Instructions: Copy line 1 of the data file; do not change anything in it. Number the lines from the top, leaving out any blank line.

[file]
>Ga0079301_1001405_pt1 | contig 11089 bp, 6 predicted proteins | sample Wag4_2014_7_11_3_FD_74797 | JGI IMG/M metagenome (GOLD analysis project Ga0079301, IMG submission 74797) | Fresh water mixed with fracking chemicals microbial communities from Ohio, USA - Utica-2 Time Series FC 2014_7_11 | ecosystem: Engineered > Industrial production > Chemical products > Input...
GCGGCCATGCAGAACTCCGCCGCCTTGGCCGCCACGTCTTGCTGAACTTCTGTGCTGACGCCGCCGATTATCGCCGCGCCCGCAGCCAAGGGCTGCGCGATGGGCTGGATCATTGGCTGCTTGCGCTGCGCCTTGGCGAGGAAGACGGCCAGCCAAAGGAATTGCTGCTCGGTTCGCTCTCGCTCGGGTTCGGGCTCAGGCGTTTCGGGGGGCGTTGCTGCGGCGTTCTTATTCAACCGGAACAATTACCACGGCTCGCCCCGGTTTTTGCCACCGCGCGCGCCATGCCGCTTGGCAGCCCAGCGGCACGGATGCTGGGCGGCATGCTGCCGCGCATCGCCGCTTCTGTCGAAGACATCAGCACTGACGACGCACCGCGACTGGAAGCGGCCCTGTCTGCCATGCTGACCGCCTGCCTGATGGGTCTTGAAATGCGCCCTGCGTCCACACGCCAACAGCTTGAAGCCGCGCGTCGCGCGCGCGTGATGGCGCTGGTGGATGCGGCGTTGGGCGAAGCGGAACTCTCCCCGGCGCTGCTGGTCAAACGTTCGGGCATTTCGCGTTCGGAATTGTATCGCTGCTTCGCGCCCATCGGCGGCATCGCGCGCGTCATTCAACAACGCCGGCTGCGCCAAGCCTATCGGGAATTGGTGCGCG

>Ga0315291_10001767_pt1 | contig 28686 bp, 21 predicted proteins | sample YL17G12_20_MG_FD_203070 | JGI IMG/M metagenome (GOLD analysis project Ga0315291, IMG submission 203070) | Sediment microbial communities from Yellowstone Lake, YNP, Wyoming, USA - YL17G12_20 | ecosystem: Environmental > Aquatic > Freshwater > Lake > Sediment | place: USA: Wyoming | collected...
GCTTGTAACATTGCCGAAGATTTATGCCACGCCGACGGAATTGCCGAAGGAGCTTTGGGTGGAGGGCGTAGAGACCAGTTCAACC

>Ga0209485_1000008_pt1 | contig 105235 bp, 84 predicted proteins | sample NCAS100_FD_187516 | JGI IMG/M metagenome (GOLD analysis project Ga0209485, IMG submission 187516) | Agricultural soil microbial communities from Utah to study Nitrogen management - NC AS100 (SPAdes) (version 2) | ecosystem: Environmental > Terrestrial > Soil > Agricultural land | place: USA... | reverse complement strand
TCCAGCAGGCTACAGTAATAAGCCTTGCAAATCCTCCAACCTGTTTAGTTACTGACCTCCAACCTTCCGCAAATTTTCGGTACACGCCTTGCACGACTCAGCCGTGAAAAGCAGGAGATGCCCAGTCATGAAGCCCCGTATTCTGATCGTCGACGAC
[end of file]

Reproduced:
>Ga0079301_1001405_pt1 | contig 11089 bp, 6 predicted proteins | sample Wag4_2014_7_11_3_FD_74797 | JGI IMG/M metagenome (GOLD analysis project Ga0079301, IMG submission 74797) | Fresh water mixed with fracking chemicals microbial communities from Ohio, USA - Utica-2 Time Series FC 2014_7_11 | ecosystem: Engineered > Industrial production > Chemical products > Input...